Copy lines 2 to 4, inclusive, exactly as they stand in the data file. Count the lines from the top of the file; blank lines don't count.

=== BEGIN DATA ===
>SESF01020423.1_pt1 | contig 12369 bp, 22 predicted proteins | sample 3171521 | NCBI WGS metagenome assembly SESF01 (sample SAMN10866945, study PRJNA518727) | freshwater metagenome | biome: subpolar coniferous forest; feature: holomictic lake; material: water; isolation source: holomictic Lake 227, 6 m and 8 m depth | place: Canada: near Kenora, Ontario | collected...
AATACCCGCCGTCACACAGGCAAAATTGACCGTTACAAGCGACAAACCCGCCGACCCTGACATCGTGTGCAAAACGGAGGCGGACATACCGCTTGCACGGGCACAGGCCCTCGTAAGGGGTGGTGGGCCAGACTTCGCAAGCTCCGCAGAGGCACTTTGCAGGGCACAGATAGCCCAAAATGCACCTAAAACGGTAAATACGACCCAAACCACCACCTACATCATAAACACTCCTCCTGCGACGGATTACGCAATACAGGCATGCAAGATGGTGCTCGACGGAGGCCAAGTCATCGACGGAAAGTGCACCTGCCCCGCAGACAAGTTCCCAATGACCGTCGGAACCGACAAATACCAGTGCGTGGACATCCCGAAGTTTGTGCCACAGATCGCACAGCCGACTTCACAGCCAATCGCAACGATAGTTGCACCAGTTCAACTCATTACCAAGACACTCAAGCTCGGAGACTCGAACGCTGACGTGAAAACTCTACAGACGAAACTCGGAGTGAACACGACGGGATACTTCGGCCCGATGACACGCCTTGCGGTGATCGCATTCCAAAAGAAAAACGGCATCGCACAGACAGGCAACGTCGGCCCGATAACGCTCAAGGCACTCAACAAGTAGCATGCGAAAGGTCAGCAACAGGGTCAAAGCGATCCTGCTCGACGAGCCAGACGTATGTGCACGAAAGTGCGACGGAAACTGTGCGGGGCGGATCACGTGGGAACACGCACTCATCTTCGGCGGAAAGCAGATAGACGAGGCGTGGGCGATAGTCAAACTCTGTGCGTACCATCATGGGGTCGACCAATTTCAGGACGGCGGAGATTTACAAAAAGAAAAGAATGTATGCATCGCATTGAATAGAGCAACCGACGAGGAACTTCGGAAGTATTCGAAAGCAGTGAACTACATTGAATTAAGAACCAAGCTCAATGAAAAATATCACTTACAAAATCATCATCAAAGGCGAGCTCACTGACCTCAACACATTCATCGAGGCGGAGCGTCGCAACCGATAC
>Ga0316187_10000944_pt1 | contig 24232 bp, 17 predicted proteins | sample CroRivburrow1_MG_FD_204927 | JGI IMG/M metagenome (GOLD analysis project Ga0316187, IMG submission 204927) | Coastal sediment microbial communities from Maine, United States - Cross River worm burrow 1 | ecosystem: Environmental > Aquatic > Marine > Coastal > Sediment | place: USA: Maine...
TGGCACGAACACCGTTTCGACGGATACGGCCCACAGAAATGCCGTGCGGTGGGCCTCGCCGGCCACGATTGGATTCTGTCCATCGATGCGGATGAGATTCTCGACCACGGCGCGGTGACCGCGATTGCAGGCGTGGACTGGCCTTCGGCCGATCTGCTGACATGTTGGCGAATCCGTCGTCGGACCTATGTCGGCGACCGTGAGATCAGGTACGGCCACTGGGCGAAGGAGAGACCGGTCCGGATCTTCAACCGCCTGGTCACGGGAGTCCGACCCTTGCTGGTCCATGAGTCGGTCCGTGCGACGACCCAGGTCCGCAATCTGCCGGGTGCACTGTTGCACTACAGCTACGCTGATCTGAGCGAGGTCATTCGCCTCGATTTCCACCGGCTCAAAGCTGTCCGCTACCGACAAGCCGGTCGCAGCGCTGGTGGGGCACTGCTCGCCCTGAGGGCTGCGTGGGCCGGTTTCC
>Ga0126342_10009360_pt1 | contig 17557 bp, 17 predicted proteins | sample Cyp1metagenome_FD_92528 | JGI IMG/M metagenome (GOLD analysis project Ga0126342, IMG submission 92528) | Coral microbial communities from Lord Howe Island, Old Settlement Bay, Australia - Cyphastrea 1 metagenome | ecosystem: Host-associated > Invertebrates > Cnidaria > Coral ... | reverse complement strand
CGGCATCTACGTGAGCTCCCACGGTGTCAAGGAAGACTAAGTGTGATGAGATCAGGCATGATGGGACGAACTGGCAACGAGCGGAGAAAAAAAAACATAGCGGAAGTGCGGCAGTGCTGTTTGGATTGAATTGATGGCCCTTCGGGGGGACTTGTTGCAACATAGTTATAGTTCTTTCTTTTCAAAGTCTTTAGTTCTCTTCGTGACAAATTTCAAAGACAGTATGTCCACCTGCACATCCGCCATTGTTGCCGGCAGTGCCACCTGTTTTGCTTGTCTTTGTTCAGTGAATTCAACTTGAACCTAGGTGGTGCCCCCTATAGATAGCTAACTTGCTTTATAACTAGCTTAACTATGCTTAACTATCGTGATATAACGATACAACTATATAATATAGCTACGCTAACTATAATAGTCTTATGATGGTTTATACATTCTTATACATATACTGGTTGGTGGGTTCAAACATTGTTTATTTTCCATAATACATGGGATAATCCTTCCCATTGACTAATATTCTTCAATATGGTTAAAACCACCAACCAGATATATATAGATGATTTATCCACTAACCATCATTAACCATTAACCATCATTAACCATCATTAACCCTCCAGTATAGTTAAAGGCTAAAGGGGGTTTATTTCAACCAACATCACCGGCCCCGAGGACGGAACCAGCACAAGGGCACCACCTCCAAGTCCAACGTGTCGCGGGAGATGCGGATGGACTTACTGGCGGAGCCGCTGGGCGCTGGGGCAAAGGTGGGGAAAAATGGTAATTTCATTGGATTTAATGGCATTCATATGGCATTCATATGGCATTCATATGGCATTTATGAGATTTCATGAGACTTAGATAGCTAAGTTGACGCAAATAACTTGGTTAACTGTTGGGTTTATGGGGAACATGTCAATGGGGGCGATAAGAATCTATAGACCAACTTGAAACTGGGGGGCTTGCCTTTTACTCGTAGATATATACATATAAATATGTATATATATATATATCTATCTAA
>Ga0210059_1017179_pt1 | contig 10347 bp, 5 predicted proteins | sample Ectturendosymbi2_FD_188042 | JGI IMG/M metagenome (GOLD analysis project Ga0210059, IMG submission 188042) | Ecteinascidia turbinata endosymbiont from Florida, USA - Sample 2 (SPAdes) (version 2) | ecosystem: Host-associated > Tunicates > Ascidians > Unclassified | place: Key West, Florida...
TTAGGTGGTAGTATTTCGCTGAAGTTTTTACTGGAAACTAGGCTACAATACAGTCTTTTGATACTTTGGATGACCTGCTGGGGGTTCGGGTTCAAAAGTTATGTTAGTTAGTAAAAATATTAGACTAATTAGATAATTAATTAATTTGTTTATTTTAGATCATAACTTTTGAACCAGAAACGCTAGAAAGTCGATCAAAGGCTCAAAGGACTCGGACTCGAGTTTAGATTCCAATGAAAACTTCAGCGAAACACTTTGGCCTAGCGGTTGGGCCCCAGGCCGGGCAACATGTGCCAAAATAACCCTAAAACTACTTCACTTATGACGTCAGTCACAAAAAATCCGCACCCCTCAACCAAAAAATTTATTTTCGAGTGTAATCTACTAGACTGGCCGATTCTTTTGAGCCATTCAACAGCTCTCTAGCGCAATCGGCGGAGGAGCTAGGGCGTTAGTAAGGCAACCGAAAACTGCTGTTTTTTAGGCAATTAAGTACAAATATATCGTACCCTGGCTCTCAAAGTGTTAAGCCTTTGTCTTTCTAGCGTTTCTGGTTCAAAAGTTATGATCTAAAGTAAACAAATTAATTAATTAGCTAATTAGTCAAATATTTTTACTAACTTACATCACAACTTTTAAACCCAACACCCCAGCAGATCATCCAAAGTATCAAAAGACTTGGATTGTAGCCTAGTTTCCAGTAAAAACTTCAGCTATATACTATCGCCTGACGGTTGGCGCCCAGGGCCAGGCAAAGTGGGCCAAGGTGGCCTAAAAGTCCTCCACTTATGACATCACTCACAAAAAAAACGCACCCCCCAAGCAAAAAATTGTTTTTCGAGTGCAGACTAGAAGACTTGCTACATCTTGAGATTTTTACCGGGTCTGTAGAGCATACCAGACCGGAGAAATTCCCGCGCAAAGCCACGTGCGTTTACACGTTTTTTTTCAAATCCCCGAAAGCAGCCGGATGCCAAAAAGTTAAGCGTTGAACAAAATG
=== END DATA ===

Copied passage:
AATACCCGCCGTCACACAGGCAAAATTGACCGTTACAAGCGACAAACCCGCCGACCCTGACATCGTGTGCAAAACGGAGGCGGACATACCGCTTGCACGGGCACAGGCCCTCGTAAGGGGTGGTGGGCCAGACTTCGCAAGCTCCGCAGAGGCACTTTGCAGGGCACAGATAGCCCAAAATGCACCTAAAACGGTAAATACGACCCAAACCACCACCTACATCATAAACACTCCTCCTGCGACGGATTACGCAATACAGGCATGCAAGATGGTGCTCGACGGAGGCCAAGTCATCGACGGAAAGTGCACCTGCCCCGCAGACAAGTTCCCAATGACCGTCGGAACCGACAAATACCAGTGCGTGGACATCCCGAAGTTTGTGCCACAGATCGCACAGCCGACTTCACAGCCAATCGCAACGATAGTTGCACCAGTTCAACTCATTACCAAGACACTCAAGCTCGGAGACTCGAACGCTGACGTGAAAACTCTACAGACGAAACTCGGAGTGAACACGACGGGATACTTCGGCCCGATGACACGCCTTGCGGTGATCGCATTCCAAAAGAAAAACGGCATCGCACAGACAGGCAACGTCGGCCCGATAACGCTCAAGGCACTCAACAAGTAGCATGCGAAAGGTCAGCAACAGGGTCAAAGCGATCCTGCTCGACGAGCCAGACGTATGTGCACGAAAGTGCGACGGAAACTGTGCGGGGCGGATCACGTGGGAACACGCACTCATCTTCGGCGGAAAGCAGATAGACGAGGCGTGGGCGATAGTCAAACTCTGTGCGTACCATCATGGGGTCGACCAATTTCAGGACGGCGGAGATTTACAAAAAGAAAAGAATGTATGCATCGCATTGAATAGAGCAACCGACGAGGAACTTCGGAAGTATTCGAAAGCAGTGAACTACATTGAATTAAGAACCAAGCTCAATGAAAAATATCACTTACAAAATCATCATCAAAGGCGAGCTCACTGACCTCAACACATTCATCGAGGCGGAGCGTCGCAACCGATAC
>Ga0316187_10000944_pt1 | contig 24232 bp, 17 predicted proteins | sample CroRivburrow1_MG_FD_204927 | JGI IMG/M metagenome (GOLD analysis project Ga0316187, IMG submission 204927) | Coastal sediment microbial communities from Maine, United States - Cross River worm burrow 1 | ecosystem: Environmental > Aquatic > Marine > Coastal > Sediment | place: USA: Maine...
TGGCACGAACACCGTTTCGACGGATACGGCCCACAGAAATGCCGTGCGGTGGGCCTCGCCGGCCACGATTGGATTCTGTCCATCGATGCGGATGAGATTCTCGACCACGGCGCGGTGACCGCGATTGCAGGCGTGGACTGGCCTTCGGCCGATCTGCTGACATGTTGGCGAATCCGTCGTCGGACCTATGTCGGCGACCGTGAGATCAGGTACGGCCACTGGGCGAAGGAGAGACCGGTCCGGATCTTCAACCGCCTGGTCACGGGAGTCCGACCCTTGCTGGTCCATGAGTCGGTCCGTGCGACGACCCAGGTCCGCAATCTGCCGGGTGCACTGTTGCACTACAGCTACGCTGATCTGAGCGAGGTCATTCGCCTCGATTTCCACCGGCTCAAAGCTGTCCGCTACCGACAAGCCGGTCGCAGCGCTGGTGGGGCACTGCTCGCCCTGAGGGCTGCGTGGGCCGGTTTCC